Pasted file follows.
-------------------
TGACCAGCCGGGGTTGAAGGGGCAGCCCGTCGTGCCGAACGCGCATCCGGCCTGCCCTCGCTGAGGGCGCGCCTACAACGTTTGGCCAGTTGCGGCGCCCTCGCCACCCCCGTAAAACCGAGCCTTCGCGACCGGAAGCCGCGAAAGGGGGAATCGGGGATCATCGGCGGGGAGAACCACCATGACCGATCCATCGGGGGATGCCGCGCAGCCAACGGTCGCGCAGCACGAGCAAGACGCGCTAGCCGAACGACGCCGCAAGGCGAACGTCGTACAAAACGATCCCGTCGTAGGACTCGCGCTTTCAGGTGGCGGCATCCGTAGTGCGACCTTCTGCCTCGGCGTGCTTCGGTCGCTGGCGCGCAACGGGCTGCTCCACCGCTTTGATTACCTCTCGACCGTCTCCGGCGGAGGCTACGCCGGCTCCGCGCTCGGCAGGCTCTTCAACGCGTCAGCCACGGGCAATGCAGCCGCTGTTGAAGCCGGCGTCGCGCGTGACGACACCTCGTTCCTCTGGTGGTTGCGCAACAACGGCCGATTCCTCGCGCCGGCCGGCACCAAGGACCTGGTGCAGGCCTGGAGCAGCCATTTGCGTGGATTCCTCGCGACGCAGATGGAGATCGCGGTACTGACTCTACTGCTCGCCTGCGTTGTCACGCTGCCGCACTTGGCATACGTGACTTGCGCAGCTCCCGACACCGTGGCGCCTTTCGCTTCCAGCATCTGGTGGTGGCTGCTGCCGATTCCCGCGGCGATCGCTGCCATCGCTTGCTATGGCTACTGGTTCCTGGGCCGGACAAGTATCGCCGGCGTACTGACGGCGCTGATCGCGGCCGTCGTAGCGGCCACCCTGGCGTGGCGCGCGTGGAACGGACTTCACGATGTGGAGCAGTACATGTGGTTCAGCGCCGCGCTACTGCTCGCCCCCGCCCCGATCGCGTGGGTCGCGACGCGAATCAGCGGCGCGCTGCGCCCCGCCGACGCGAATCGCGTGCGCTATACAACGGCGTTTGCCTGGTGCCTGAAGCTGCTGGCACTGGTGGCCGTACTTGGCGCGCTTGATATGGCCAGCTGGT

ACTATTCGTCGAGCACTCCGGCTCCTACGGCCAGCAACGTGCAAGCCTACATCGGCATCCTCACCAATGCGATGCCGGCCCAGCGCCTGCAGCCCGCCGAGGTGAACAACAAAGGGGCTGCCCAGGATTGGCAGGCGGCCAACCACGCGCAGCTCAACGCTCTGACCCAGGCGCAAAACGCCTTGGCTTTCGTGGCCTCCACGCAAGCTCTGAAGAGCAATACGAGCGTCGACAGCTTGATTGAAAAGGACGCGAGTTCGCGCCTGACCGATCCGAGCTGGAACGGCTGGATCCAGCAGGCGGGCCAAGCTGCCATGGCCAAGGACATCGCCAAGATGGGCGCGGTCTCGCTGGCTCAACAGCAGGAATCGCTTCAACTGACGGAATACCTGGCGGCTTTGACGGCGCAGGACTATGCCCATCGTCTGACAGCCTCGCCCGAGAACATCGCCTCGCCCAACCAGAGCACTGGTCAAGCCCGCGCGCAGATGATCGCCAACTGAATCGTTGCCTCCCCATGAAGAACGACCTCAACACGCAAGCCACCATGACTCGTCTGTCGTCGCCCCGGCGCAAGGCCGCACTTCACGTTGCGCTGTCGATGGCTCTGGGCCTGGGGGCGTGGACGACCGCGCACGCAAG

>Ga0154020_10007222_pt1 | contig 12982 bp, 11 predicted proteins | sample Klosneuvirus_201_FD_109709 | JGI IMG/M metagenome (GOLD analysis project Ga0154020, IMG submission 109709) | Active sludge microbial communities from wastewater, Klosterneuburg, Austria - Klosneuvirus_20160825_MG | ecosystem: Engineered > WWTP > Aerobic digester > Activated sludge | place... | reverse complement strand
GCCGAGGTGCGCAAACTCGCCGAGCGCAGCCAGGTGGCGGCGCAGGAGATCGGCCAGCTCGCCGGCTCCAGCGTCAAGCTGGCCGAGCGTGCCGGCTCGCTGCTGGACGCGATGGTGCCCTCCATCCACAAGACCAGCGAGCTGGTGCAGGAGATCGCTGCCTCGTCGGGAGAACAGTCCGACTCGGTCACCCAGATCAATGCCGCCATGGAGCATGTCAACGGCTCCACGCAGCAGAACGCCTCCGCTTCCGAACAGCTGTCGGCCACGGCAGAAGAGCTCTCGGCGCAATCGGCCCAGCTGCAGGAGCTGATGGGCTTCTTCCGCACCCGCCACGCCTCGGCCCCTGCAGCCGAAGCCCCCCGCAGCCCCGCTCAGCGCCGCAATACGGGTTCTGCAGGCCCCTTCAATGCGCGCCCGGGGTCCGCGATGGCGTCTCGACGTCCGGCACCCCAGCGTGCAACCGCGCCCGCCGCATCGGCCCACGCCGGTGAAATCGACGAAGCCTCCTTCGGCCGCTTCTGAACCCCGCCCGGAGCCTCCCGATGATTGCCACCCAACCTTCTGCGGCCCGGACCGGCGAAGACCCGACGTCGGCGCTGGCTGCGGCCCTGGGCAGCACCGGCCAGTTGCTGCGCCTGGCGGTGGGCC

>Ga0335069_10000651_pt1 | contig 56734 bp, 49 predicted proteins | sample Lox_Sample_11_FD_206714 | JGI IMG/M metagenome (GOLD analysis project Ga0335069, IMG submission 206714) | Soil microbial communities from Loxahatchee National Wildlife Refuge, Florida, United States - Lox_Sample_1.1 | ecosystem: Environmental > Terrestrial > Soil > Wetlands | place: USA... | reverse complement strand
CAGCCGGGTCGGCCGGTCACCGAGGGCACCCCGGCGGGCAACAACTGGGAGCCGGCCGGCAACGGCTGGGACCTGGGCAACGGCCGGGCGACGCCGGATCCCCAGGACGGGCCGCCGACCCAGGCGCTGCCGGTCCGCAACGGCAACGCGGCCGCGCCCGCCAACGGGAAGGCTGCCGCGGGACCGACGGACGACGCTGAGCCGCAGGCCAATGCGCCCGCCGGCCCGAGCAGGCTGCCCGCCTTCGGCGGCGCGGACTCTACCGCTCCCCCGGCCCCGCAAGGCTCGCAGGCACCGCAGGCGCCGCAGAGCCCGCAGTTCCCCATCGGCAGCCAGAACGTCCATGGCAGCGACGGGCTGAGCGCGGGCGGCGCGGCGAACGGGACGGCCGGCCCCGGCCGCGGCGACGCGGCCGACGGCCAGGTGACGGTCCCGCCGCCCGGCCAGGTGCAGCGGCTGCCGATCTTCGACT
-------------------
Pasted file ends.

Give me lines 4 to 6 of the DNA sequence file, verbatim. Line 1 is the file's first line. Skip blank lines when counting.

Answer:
GCCGAGGTGCGCAAACTCGCCGAGCGCAGCCAGGTGGCGGCGCAGGAGATCGGCCAGCTCGCCGGCTCCAGCGTCAAGCTGGCCGAGCGTGCCGGCTCGCTGCTGGACGCGATGGTGCCCTCCATCCACAAGACCAGCGAGCTGGTGCAGGAGATCGCTGCCTCGTCGGGAGAACAGTCCGACTCGGTCACCCAGATCAATGCCGCCATGGAGCATGTCAACGGCTCCACGCAGCAGAACGCCTCCGCTTCCGAACAGCTGTCGGCCACGGCAGAAGAGCTCTCGGCGCAATCGGCCCAGCTGCAGGAGCTGATGGGCTTCTTCCGCACCCGCCACGCCTCGGCCCCTGCAGCCGAAGCCCCCCGCAGCCCCGCTCAGCGCCGCAATACGGGTTCTGCAGGCCCCTTCAATGCGCGCCCGGGGTCCGCGATGGCGTCTCGACGTCCGGCACCCCAGCGTGCAACCGCGCCCGCCGCATCGGCCCACGCCGGTGAAATCGACGAAGCCTCCTTCGGCCGCTTCTGAACCCCGCCCGGAGCCTCCCGATGATTGCCACCCAACCTTCTGCGGCCCGGACCGGCGAAGACCCGACGTCGGCGCTGGCTGCGGCCCTGGGCAGCACCGGCCAGTTGCTGCGCCTGGCGGTGGGCC

>Ga0335069_10000651_pt1 | contig 56734 bp, 49 predicted proteins | sample Lox_Sample_11_FD_206714 | JGI IMG/M metagenome (GOLD analysis project Ga0335069, IMG submission 206714) | Soil microbial communities from Loxahatchee National Wildlife Refuge, Florida, United States - Lox_Sample_1.1 | ecosystem: Environmental > Terrestrial > Soil > Wetlands | place: USA... | reverse complement strand
CAGCCGGGTCGGCCGGTCACCGAGGGCACCCCGGCGGGCAACAACTGGGAGCCGGCCGGCAACGGCTGGGACCTGGGCAACGGCCGGGCGACGCCGGATCCCCAGGACGGGCCGCCGACCCAGGCGCTGCCGGTCCGCAACGGCAACGCGGCCGCGCCCGCCAACGGGAAGGCTGCCGCGGGACCGACGGACGACGCTGAGCCGCAGGCCAATGCGCCCGCCGGCCCGAGCAGGCTGCCCGCCTTCGGCGGCGCGGACTCTACCGCTCCCCCGGCCCCGCAAGGCTCGCAGGCACCGCAGGCGCCGCAGAGCCCGCAGTTCCCCATCGGCAGCCAGAACGTCCATGGCAGCGACGGGCTGAGCGCGGGCGGCGCGGCGAACGGGACGGCCGGCCCCGGCCGCGGCGACGCGGCCGACGGCCAGGTGACGGTCCCGCCGCCCGGCCAGGTGCAGCGGCTGCCGATCTTCGACT